Bogardus: I ate at Per Se during a snowstorm this past year and the food was incredible. However, the experience of being with the woman I love in such a comfortable environment, surrounded by the still beauty of the snow, made the evening truly magical.
Tchinnis: It would be either a great aged thick rib eye steak, cooked medium rare, with a baked potato or a beautiful organic whole chicken, roasted with lemon, garlic and rosemary and a simple Bibb lettuce salad. To me, both are perfect in their simplicity.
Van Der Mije: Probably a delicious sandwich, iced tea and a cookie. Right now, St. Rocco’s Bakery is my go-to for all three.
What’s one thing you won’t eat?
Bogardus: Raw onions and salmon. I can’t stand either one.
Van Der Mije: I pretty much avoid shrimp. I have no problem with shrimp cocktail but I have never enjoyed many other shrimp dishes.
Tchinnis: I won’t eat tilapia because so much comes from China, where they use some very questionable farming practices.
Trolf: When I was younger I was a very picky eater. I like to think that I’ve gotten past that and would eat anything at least once. I don’t particularly care for Durian fruit. But as a general rule, the nastier or funkier some type of food stuff is, the more it’s supposed to enhance your, you know, virility.
What’s an ingredient you always have in your own kitchen?
Tchinnis: Good olive oil. Investing in the highest quality olive oil is an easy way to really enhance a dish.
Bogardus: Salt. Knowing how to properly season a dish with salt is essential to good cooking. I love salt. Murray River and Sel Gris are my favorites.
Trolf: I like to have a well-stocked pantry. That includes mise en place like pistou (a green herb and anchovy sauce), natural sweeteners like date syrup and agave to give balance to vinaigrettes, citrus in the summer, vinegar in the winter. Good olive oil is a must, year-round. And lately I like to have some aromatic pollen such as dill or fennel to use as a finishing accent.
Van Der Mije: Oranges. One of the first chefs I worked for said you should have fresh oranges and Jack Daniel’s on every menu you create. One to start the morning, the other to end the night. It’s always nice to have fresh squeezed orange juice in stock. It adds gentle citrus notes to dishes.
What’s your guilty food pleasure?
Trolf: I like to cook with wine but…White Castle on rare occasions.
Tchinnis: Grilled hot dogs and Taco Bell. Shh! Don’t tell anyone!
Van Der Mije: Truffle oil. It has a great aroma that permeates through the restaurant.
Bogardus: Chocolate, chicken wings, bread and ice cream. I hardly ever eat any of this but I love it and, of course, I feel terrible after.
Name a tool everyone should have in their kitchen aside from a knife:
Bogardus: Your brain! Use it, love it, nourish it.
Tchinnis: A microplane. It’s perfect for zesting lemons or grating cheese, garlic and ginger.
Van Der Mije: A box grater. They’re also good for making a quick coleslaw for family meals.
Trolf: You need to get out there and buy a Benriner. It’s a Japanese mandolin that slices things super thin. Rediscover the pleasures of raw vegetables people!
The most difficult part about being a chef is…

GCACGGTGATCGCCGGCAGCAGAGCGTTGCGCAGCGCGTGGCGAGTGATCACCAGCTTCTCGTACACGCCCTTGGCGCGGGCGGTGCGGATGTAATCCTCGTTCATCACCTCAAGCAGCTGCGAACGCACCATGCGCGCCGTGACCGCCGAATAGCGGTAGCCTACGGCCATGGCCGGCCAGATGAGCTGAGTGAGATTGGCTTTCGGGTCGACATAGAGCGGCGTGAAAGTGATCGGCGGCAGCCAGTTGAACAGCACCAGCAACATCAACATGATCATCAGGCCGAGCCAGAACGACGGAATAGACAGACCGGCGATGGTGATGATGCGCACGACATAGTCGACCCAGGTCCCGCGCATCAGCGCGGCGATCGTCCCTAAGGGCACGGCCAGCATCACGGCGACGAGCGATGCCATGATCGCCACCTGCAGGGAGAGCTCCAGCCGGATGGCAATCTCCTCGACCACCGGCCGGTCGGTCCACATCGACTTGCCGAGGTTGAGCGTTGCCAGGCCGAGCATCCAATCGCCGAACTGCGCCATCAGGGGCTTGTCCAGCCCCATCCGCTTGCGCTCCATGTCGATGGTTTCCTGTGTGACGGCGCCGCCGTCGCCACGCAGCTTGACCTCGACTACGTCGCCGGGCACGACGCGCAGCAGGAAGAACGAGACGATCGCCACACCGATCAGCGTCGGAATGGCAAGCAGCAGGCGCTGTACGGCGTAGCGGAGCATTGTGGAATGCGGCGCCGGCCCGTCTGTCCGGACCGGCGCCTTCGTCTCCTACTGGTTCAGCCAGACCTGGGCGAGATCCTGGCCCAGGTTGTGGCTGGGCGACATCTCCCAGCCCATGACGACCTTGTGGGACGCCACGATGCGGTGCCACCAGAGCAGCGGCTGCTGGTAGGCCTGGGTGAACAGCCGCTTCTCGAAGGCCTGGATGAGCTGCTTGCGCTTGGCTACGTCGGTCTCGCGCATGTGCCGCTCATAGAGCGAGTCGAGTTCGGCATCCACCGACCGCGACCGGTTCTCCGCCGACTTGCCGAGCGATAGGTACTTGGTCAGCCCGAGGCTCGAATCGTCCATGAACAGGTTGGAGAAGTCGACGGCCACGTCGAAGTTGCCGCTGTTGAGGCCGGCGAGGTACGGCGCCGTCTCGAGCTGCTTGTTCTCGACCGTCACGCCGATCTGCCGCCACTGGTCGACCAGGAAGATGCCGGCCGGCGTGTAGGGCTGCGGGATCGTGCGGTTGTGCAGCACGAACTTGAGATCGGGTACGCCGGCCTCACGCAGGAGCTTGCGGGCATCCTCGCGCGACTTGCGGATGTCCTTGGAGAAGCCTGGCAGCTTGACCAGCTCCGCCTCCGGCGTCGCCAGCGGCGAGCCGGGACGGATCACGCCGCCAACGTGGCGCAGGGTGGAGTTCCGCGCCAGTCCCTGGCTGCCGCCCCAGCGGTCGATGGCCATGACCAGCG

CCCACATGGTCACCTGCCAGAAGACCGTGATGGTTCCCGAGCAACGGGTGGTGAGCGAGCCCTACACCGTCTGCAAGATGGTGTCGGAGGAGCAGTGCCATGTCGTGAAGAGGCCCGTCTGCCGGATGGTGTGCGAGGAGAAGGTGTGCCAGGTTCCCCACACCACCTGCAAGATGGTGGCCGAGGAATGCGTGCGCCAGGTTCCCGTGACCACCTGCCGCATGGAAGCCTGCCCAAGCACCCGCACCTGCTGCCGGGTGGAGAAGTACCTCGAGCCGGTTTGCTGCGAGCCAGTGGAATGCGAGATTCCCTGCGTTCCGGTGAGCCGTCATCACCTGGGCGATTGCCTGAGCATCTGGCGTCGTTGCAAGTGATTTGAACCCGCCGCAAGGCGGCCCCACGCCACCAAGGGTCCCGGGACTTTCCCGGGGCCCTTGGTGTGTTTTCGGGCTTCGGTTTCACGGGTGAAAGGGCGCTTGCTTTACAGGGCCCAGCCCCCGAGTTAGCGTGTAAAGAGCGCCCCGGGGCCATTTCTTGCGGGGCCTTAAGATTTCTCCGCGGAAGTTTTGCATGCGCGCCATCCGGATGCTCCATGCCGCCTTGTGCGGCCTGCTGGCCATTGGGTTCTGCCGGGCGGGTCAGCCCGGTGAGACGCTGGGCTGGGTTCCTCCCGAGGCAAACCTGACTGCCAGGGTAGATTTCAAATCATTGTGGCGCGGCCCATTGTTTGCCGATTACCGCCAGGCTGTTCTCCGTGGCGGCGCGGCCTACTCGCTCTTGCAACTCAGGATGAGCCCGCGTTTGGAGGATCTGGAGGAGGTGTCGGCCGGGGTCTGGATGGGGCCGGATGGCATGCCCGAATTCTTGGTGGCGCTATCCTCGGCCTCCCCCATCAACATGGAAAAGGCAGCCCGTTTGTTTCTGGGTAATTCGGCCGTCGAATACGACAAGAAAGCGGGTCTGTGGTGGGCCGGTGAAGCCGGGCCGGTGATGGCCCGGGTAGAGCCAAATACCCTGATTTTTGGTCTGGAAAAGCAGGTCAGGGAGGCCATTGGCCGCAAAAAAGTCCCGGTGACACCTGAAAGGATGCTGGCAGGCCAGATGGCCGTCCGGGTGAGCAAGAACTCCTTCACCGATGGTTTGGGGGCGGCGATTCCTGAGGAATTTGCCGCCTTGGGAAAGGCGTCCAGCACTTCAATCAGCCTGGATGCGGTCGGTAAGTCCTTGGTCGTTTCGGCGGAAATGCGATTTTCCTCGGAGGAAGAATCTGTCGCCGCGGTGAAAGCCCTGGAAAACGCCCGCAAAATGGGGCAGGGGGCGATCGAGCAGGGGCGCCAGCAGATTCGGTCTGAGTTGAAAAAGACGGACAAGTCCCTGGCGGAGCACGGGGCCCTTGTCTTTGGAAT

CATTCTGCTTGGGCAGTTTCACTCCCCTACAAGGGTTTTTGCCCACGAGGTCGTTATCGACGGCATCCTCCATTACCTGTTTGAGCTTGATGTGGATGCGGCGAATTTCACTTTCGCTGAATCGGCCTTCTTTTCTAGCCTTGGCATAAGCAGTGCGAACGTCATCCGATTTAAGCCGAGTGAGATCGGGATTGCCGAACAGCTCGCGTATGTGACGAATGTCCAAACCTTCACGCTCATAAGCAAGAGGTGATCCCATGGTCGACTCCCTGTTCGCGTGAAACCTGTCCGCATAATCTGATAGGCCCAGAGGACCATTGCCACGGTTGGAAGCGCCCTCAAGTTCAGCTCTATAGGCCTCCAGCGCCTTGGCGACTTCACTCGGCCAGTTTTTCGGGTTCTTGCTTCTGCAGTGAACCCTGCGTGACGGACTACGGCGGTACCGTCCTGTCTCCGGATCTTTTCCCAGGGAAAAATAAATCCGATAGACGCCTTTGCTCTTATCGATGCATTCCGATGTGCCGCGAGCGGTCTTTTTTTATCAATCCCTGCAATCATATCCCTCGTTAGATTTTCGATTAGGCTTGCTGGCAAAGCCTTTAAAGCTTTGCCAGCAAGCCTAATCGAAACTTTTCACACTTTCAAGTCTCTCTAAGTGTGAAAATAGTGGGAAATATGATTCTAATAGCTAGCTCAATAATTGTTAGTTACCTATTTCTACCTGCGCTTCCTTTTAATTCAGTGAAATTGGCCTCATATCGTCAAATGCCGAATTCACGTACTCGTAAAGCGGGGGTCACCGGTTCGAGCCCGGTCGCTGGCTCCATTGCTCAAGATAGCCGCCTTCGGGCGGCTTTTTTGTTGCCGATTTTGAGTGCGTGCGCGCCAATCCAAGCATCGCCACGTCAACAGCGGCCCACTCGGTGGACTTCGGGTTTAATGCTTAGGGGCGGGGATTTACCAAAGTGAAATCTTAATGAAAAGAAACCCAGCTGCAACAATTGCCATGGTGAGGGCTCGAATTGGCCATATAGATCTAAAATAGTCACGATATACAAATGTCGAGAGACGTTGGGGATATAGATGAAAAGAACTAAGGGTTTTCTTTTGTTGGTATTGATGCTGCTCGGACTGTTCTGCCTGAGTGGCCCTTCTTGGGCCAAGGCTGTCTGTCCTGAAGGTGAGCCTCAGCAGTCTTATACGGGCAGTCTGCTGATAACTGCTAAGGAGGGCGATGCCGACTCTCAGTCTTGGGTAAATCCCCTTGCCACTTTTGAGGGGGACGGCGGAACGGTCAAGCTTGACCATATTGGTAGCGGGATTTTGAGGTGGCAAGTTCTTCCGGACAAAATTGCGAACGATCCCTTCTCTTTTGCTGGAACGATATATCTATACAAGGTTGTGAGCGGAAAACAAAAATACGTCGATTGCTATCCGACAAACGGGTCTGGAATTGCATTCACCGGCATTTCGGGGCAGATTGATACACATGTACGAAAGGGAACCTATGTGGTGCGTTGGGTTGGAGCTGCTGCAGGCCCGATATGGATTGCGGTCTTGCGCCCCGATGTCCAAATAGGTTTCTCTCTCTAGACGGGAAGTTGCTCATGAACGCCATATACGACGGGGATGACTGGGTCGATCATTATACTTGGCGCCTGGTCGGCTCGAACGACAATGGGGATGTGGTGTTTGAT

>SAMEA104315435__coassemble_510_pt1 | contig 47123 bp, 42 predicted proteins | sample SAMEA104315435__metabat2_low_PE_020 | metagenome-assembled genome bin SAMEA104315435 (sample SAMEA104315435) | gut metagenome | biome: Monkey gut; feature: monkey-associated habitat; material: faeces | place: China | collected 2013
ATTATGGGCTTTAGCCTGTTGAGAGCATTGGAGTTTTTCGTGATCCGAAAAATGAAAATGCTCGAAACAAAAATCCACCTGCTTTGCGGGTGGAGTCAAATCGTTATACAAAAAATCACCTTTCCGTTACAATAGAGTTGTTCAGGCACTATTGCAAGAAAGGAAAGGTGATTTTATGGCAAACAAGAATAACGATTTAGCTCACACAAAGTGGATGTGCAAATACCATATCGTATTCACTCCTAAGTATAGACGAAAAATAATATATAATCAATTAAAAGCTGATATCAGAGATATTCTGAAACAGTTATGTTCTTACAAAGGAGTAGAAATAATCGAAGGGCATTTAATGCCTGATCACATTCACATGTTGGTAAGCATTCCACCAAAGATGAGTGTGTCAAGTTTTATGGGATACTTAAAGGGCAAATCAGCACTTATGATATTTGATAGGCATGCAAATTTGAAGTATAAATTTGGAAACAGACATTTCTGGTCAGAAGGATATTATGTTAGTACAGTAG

Bogardus: Managing staff. We have an amazing crew at North Fork Table & Inn and I rely on them for so much. Since becoming executive chef two years ago, I’ve learned a lot about leadership and how to get others to do what you want by creating a positive, creative environment.
Tchinnis: I’ve got three kids, the most difficult part is the time away from my family. The job requires long stressful hours, nights and weekends. And in the summer, I’m usually shuttling between our locations in Montauk and Huntington. But you get back as much as you put into it, there’s nothing I’d rather do.
Trolf: I love what I do. I host, I cook, I serve. To be part of a community and to see the same faces all the time and form that relationship and nourish it is awesome. But man, let me tell you, the hours are sometimes crazy.
Van Der Mije: Being away from my family is probably the biggest challenge. But if I’m being honest, especially as a new restaurant, the scrutiny—and harshness—can be challenging.
The best part about being a chef is…
Tchinnis: Creating new dishes and watching our customers enjoy them. We are constantly changing the menu at Swallow and we introduce a couple of new dishes every month. The process of conceptualizing, tasting, modifying, executing and finally having customers try it and seeing their reactions is the ultimate reward as a chef.
Van Der Mije: Working with my staff. I am extremely grateful for all the effort they put into making the restaurant successful. The industry has so many young workers. It’s really great at turning cooks and front of the house employees into professionals.
Trolf: As a chef/owner I’ve spent nights in the dish pit when my dishwasher called out sick, I’ve snaked impossibly clogged toilets, I’ve had refrigeration go down overnight and come in to rotten stenches and had to throw everything out. Sometimes it sucks working in restaurants. Still, I wouldn’t change a thing.
Bogardus: If I had to pick one it’s the endless ability for education. I love learning—whether it’s a new technique, a new way to bring together ingredients, anything at all. Being a chef is so much more than cooking food. I just want to keep learning and improving!